Oh come now, I find it difficult to understand how it is possible for anyone to claim the Apostolic Constitution ever purported to be Canon Law.
Further, and probably more important, the Apostolic Constitution is agreed upon as a forgery by both Catholic and Protestant scholars.
Even the "friendly" Catholic Encyclopedia finds it necessary to acknowledge this in it's opening pagagraph:
"A fourth-century pseudo-Apostolic collection, in eight books, of independent, though closely related, treatises on Christian , worship, and doctrine , intended to serve as a manual of guidance for the clergy , and to some extent for the laity."
CATHOLIC ENCYCLOPEDIA - APOSTOLIC CONSTITUTIONS
I repeat; There was no Canon Law in the early Church!
Please make an effort to support your arguments with historical fact.
They believe fables and lies.
Only that portion of it to which has been given the name "Apostolic Canons" was received; but even the fifty of these canons which had then been accepted by the Western Church were not regarded as of certain Apostolic origin. Where known, however, the Apostolic Constitutions were held generally in high esteem and served as the basis for much ecclesiastical legislation.
What forgery? An "apostolic constitution" is a certain type of papal document; the term is in use today. It does not pretend to be written by the Holy Apostles. The issue you raise is, was there a canon law and the answer is that most certainly there was such as soon as the Councils were able to convene. This particular document, Book 8, speaks to the issue in focus, jurisdictional authority, and is written in the form of legislation: it is meant to be law, and it was law.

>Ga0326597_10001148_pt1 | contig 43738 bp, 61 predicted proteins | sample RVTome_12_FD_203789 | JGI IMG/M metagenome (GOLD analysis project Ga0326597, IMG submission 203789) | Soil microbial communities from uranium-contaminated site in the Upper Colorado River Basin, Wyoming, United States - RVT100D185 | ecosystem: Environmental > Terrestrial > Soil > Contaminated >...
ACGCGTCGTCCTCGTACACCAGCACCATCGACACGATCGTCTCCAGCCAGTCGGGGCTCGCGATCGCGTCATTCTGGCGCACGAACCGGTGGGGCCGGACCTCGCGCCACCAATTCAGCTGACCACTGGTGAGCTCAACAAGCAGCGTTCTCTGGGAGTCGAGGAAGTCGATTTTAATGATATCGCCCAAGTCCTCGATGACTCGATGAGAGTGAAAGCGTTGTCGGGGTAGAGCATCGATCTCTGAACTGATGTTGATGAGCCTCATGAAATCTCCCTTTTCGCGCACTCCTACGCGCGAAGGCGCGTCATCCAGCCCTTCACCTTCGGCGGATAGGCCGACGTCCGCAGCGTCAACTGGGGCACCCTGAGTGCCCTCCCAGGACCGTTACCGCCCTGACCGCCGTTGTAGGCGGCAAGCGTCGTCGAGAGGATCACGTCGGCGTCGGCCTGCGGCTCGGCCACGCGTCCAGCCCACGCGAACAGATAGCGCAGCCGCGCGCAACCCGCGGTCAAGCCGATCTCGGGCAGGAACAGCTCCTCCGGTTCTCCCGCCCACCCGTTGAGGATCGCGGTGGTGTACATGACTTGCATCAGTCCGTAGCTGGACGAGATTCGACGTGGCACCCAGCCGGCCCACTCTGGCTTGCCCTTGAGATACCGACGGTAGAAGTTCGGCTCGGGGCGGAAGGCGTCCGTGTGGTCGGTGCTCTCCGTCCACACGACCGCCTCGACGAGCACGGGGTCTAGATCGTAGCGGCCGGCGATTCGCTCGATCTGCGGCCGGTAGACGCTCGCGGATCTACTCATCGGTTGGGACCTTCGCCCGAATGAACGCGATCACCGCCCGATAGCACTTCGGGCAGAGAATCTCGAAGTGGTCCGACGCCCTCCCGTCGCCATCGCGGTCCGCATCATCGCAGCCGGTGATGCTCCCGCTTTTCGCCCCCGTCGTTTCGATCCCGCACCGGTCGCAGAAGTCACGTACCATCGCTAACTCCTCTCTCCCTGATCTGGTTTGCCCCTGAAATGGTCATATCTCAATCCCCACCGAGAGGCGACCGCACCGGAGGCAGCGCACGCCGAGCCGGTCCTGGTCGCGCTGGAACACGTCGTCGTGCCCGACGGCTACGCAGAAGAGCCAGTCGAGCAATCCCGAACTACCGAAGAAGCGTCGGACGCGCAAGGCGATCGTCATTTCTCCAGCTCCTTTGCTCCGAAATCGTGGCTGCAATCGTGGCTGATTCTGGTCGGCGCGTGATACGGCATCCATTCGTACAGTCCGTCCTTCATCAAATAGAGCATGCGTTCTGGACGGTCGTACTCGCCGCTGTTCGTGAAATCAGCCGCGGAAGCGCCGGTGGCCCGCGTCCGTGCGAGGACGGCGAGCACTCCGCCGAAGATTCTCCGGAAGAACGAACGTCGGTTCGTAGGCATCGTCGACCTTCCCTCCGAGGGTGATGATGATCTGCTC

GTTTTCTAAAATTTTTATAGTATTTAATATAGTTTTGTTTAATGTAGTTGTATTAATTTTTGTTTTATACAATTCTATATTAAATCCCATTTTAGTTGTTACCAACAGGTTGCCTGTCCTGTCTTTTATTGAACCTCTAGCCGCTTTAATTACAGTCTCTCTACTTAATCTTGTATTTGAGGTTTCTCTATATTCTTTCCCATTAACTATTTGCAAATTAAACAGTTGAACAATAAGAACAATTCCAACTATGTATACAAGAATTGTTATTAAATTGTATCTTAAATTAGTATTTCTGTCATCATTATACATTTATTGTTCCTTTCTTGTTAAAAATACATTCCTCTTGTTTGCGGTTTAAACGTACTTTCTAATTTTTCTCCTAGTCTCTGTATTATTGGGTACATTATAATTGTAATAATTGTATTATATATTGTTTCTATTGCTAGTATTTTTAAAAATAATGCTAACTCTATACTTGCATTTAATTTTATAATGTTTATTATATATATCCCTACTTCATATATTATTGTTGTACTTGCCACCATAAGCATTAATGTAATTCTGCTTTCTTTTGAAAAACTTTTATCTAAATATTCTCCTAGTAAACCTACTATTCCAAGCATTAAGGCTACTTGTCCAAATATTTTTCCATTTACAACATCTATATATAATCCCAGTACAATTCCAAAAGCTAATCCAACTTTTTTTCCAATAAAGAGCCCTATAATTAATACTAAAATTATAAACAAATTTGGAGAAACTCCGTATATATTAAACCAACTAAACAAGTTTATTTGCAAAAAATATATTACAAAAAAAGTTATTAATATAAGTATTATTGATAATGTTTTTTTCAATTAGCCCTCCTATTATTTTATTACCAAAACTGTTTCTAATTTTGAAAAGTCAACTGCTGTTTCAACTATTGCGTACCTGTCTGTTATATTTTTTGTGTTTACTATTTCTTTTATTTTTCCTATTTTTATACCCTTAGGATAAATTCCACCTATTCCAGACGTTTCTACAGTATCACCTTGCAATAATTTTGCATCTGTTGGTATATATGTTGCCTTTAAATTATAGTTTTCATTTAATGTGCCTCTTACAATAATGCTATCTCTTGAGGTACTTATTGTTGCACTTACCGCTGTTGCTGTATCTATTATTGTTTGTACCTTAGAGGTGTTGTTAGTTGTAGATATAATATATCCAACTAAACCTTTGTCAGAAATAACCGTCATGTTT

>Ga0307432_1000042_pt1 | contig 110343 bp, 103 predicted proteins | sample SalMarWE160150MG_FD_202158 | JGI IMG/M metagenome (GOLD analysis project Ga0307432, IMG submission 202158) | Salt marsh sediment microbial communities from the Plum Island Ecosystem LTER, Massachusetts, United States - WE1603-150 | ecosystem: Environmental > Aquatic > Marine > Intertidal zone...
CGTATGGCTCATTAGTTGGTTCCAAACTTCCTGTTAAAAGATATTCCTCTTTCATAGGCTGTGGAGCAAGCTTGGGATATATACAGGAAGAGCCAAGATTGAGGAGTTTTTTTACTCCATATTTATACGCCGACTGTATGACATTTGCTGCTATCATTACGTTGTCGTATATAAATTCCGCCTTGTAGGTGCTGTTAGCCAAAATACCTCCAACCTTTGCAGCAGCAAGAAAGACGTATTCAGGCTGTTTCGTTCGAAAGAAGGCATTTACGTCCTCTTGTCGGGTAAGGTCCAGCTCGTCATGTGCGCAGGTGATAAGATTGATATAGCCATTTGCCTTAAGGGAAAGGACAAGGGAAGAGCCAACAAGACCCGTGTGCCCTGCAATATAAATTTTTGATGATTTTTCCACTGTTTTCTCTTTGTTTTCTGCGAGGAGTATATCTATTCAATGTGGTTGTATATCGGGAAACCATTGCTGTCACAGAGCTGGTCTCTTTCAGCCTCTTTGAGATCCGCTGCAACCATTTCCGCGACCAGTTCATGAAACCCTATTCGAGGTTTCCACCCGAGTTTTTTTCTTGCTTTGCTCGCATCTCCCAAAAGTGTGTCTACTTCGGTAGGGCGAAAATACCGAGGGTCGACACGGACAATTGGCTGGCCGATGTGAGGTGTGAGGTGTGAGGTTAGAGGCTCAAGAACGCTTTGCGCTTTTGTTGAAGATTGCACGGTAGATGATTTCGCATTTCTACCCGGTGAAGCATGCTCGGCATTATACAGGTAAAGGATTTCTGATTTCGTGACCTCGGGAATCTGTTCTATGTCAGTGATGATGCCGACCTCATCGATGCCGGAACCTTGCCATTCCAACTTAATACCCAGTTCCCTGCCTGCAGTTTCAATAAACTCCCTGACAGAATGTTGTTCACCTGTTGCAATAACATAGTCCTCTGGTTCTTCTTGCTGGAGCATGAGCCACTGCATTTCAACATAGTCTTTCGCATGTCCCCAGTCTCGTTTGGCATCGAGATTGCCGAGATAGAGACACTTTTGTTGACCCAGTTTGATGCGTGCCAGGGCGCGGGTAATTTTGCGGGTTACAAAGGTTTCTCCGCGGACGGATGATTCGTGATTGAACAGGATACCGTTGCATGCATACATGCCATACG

Nor is it the oldest; here is a similar canon of the Synod of Ancyra (AD 314), even though it does not speak directly to the issue of jurisdiction among installed bishops. This surely shows that -- again, as soon as the Church could assemble openly as a single body, -- the Church legislated, just as Christ wanted her to (Acts 20:28, Matthew 18:18).
If any who have been constituted bishops, but have not been received by the parish to which they were designated, shall invade other parishes and wrong the constituted [bishops] there, stirring up seditions against them, let such persons be suspended from office and communion. But if they are willing to accept a seat among the presbyterate, where they formerly were presbyters, let them not be deprived of that honour. But if they shall act seditiously against the bishops established there, the honour of the presbyterate also shall be taken from them and themselves expelled.